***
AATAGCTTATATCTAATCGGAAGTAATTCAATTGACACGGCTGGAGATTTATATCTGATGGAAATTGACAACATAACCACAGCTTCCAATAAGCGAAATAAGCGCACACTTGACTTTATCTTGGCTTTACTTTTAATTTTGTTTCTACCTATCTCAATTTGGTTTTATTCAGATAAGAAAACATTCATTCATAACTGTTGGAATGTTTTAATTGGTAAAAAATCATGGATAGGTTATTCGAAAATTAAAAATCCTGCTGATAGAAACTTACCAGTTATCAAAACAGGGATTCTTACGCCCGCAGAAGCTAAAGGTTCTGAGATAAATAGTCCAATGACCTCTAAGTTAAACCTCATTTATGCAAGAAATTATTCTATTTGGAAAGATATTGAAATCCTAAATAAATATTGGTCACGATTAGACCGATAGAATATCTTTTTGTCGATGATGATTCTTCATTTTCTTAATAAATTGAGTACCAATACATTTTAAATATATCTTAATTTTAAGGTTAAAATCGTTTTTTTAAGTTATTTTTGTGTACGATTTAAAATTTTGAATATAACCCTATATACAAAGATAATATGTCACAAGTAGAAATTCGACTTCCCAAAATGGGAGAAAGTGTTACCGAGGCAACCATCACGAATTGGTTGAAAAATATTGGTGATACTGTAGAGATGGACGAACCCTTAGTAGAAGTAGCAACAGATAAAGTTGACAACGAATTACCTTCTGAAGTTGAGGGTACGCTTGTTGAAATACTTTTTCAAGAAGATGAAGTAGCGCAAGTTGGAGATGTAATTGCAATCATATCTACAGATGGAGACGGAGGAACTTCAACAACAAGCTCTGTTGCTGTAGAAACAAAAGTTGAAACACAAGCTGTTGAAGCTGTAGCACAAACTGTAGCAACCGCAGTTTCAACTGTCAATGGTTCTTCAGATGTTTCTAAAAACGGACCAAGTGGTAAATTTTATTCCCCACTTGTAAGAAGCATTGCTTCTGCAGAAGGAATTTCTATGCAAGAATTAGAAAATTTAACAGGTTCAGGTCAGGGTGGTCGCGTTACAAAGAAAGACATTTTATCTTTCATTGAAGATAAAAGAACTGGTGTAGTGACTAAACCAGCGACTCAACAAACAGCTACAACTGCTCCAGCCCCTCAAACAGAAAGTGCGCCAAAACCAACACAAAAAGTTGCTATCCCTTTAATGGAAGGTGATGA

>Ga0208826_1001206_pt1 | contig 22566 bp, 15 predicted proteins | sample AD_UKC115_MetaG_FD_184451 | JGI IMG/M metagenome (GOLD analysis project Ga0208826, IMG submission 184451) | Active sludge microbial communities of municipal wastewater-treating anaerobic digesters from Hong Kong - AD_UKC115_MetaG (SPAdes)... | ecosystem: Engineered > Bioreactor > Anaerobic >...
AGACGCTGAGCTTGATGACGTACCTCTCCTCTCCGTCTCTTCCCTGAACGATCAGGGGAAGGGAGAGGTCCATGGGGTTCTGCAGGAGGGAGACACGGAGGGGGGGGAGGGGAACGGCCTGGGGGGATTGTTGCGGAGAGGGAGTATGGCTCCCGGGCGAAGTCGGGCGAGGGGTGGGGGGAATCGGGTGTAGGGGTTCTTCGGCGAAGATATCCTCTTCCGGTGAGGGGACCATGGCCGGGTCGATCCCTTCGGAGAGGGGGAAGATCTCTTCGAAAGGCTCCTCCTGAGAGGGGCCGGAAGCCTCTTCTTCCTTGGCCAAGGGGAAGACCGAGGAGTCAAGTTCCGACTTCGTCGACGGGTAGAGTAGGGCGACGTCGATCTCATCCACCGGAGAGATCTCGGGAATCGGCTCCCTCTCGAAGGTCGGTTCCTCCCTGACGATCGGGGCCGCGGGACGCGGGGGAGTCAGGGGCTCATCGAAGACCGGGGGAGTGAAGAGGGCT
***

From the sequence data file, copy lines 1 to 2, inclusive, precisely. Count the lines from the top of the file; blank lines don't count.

AATAGCTTATATCTAATCGGAAGTAATTCAATTGACACGGCTGGAGATTTATATCTGATGGAAATTGACAACATAACCACAGCTTCCAATAAGCGAAATAAGCGCACACTTGACTTTATCTTGGCTTTACTTTTAATTTTGTTTCTACCTATCTCAATTTGGTTTTATTCAGATAAGAAAACATTCATTCATAACTGTTGGAATGTTTTAATTGGTAAAAAATCATGGATAGGTTATTCGAAAATTAAAAATCCTGCTGATAGAAACTTACCAGTTATCAAAACAGGGATTCTTACGCCCGCAGAAGCTAAAGGTTCTGAGATAAATAGTCCAATGACCTCTAAGTTAAACCTCATTTATGCAAGAAATTATTCTATTTGGAAAGATATTGAAATCCTAAATAAATATTGGTCACGATTAGACCGATAGAATATCTTTTTGTCGATGATGATTCTTCATTTTCTTAATAAATTGAGTACCAATACATTTTAAATATATCTTAATTTTAAGGTTAAAATCGTTTTTTTAAGTTATTTTTGTGTACGATTTAAAATTTTGAATATAACCCTATATACAAAGATAATATGTCACAAGTAGAAATTCGACTTCCCAAAATGGGAGAAAGTGTTACCGAGGCAACCATCACGAATTGGTTGAAAAATATTGGTGATACTGTAGAGATGGACGAACCCTTAGTAGAAGTAGCAACAGATAAAGTTGACAACGAATTACCTTCTGAAGTTGAGGGTACGCTTGTTGAAATACTTTTTCAAGAAGATGAAGTAGCGCAAGTTGGAGATGTAATTGCAATCATATCTACAGATGGAGACGGAGGAACTTCAACAACAAGCTCTGTTGCTGTAGAAACAAAAGTTGAAACACAAGCTGTTGAAGCTGTAGCACAAACTGTAGCAACCGCAGTTTCAACTGTCAATGGTTCTTCAGATGTTTCTAAAAACGGACCAAGTGGTAAATTTTATTCCCCACTTGTAAGAAGCATTGCTTCTGCAGAAGGAATTTCTATGCAAGAATTAGAAAATTTAACAGGTTCAGGTCAGGGTGGTCGCGTTACAAAGAAAGACATTTTATCTTTCATTGAAGATAAAAGAACTGGTGTAGTGACTAAACCAGCGACTCAACAAACAGCTACAACTGCTCCAGCCCCTCAAACAGAAAGTGCGCCAAAACCAACACAAAAAGTTGCTATCCCTTTAATGGAAGGTGATGA

>Ga0208826_1001206_pt1 | contig 22566 bp, 15 predicted proteins | sample AD_UKC115_MetaG_FD_184451 | JGI IMG/M metagenome (GOLD analysis project Ga0208826, IMG submission 184451) | Active sludge microbial communities of municipal wastewater-treating anaerobic digesters from Hong Kong - AD_UKC115_MetaG (SPAdes)... | ecosystem: Engineered > Bioreactor > Anaerobic >...